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Grotto
A grotto is a natural or artificial cave used by humans in both modern times and antiquity, and historically or prehistorically. Naturally occurring grottoes are often small caves near water that are usually flooded or often flooded at high tide. Sometimes, artificial grottoes are used as garden features. The '' Grotta Azzurra'' at Capri and the grotto at Tiberius' Villa Jovis in the Bay of Naples are examples of popular natural seashore grottoes. Whether in tidal water or high up in hills, grottoes are generally made up of limestone geology, where the acidity of standing water has dissolved the carbonates in the rock matrix as it passes through what were originally small fissures. Etymology The word ''grotto'' comes from Italian ''grotta'', Vulgar Latin ''grupta'', and Latin ''crypta'' ("a crypt"). It is also related by a historical accident to the word ''grotesque''. In the late 15th century, Romans accidentally unearthed Nero's '' Domus Aurea'' on the Palatine Hill, a ...
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Blue Grotto (Capri)
The Blue Grotto () is a sea cave on the coast of the island of Capri, southern Italy. Sunlight passing through an underwater cavity and shining through the seawater creates a blue reflection that illuminates the cavern. The cave extends some 50 metres into the cliff at the surface, and is about deep, with a sandy bottom. Access The cave is 60 metres long and 25 metres wide. The entry is two metres wide and roughly one metre high at low tide, making safe access possible only when tides are low and the sea is calm. To enter the grotto, visitors must lie flat on the bottom of a small four-person rowboat. The oarsman then uses a metal chain attached to the cave walls to guide the boat inside the grotto. In 2011 a visitor suffered a life altering injury when his neck was broken while entering the cave. The Cooperativa Battellieri Grotta Azzurra initially denied liability but settled a damages claim. It was concluded that the boatmen had continued entering the cave when the s ...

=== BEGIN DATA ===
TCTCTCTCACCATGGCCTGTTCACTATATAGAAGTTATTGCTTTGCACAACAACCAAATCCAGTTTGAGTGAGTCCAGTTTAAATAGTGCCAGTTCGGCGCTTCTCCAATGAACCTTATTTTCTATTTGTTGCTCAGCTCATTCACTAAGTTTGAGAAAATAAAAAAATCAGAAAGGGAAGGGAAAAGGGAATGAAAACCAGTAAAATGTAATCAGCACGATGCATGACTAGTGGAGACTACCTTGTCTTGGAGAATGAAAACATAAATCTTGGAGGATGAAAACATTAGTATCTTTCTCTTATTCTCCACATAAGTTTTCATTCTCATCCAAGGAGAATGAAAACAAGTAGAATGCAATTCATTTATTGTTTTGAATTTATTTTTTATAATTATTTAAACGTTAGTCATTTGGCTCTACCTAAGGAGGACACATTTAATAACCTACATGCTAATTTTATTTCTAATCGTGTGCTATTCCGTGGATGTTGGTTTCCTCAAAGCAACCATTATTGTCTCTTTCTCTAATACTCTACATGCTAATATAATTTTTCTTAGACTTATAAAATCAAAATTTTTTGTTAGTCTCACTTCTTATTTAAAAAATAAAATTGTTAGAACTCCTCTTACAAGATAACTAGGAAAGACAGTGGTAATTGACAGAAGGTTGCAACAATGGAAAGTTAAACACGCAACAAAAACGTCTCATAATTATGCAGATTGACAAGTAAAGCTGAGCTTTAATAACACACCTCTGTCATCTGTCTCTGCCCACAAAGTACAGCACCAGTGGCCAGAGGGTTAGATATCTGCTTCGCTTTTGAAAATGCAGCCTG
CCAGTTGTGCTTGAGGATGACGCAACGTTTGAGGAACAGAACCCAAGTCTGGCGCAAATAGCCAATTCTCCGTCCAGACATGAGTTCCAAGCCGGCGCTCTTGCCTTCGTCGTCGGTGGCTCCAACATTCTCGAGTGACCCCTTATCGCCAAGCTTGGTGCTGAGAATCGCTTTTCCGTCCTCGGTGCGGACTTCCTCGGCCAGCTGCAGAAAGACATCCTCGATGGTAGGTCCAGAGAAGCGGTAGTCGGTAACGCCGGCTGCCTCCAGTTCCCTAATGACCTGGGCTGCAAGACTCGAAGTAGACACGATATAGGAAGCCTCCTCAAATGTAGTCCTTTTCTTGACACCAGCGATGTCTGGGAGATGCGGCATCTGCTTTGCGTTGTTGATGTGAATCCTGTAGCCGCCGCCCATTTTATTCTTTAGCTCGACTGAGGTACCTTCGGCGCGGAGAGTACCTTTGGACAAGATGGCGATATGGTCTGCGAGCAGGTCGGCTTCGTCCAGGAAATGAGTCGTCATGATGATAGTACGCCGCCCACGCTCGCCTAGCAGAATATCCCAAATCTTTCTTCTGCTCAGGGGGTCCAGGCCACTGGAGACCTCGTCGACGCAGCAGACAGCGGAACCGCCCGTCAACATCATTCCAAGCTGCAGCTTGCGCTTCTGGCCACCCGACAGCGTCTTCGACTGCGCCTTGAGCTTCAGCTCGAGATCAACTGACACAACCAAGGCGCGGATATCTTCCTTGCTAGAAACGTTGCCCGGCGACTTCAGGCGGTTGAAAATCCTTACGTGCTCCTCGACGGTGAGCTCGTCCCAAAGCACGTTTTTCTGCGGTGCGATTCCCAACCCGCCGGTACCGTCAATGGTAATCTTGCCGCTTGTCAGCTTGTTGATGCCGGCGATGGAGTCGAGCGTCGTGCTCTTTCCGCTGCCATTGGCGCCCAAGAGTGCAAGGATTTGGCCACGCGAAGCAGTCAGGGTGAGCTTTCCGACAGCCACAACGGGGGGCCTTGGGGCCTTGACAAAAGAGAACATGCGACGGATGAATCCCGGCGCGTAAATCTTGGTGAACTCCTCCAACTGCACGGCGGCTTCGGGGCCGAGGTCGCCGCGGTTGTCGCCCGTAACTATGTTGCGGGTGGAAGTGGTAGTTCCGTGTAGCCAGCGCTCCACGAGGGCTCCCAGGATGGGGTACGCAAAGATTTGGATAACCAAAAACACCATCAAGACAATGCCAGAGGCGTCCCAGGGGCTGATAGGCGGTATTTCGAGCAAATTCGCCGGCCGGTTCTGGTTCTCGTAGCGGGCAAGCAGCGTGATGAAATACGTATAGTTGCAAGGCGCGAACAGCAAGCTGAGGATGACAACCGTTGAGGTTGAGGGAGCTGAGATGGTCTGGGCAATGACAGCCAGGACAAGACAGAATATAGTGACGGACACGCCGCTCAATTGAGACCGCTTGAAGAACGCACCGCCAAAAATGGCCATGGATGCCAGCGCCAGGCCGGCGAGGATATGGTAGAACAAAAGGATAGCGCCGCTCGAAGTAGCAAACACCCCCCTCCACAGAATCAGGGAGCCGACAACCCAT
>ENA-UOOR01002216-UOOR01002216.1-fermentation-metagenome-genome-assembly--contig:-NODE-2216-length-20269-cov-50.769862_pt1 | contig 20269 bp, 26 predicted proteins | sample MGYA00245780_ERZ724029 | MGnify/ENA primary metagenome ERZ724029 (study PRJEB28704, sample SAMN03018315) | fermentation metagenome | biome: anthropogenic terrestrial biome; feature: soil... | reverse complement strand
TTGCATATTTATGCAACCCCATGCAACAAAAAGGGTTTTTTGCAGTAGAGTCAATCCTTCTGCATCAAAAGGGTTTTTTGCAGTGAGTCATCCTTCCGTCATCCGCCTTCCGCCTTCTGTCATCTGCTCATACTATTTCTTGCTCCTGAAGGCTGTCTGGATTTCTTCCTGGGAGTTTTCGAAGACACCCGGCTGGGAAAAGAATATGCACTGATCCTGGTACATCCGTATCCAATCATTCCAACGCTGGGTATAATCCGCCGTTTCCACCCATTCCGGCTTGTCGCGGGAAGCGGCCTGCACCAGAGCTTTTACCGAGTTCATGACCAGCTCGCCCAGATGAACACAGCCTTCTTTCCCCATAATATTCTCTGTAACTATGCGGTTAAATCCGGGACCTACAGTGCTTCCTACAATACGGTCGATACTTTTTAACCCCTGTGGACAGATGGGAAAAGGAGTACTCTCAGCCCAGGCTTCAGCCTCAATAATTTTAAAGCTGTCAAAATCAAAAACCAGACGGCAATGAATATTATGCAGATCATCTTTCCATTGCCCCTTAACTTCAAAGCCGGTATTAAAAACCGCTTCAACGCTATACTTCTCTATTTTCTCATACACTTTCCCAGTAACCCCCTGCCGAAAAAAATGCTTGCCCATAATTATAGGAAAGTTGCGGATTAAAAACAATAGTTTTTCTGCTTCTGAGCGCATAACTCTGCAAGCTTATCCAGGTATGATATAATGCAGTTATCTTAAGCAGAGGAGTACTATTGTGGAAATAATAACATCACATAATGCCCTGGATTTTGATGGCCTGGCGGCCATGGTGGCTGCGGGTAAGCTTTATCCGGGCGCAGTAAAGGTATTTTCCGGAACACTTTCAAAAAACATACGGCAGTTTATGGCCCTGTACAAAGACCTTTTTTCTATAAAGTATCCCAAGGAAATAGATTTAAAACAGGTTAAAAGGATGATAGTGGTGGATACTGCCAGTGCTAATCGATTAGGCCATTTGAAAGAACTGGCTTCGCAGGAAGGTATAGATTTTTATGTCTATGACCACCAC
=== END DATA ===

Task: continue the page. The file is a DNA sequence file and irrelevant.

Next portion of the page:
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Palatine Hill
The Palatine Hill (; la, Collis Palatium or Mons Palatinus; it, Palatino ), which relative to the seven hills of Rome is the centremost, is one of the most ancient parts of the city and has been called "the first nucleus of the Roman Empire." The site is now mainly a large open-air museum while the Palatine Museum houses many finds from the excavations here and from other ancient Italian sites. Imperial palaces were built there, starting with Augustus. Before imperial times the hill was mostly occupied by the houses of the rich. The hill originally had two summits separated by a depression; the highest part was called Palatium and the other Germalus (or Cermalus). Using the Forma Urbis Romae, Forma Urbis its perimeter enclosed ; while the Regionary Catalogues of the 4th century enclose . Etymology According to Livy (59 BC – AD 17) the Palatine hill got its name from the Arcadia (ancient region), Arcadian settlers from Pallantium, named from its founder Pallas of Arc ...
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Grotesque
Since at least the 18th century (in French and German as well as English), grotesque has come to be used as a general adjective for the strange, mysterious, magnificent, fantastic, hideous, ugly, incongruous, unpleasant, or disgusting, and thus is often used to describe weird shapes and distorted forms such as Halloween masks. In art, performance, and literature, however, ''grotesque'' may also refer to something that simultaneously invokes in an audience a feeling of uncomfortable bizarreness as well as sympathetic pity. The English word first appears in the 1560s as a noun borrowed from French, and comes originally from the Italian ''grottesca'' (literally "of a cave" from the Italian ''grotta'', 'cave'; see grotto), an extravagant style of ancient Roman decorative art rediscovered at Rome at the end of the fifteenth century and subsequently imitated. The word was first used of paintings found on the walls of basements of ruins in Rome that were called at that time ''le Grot ...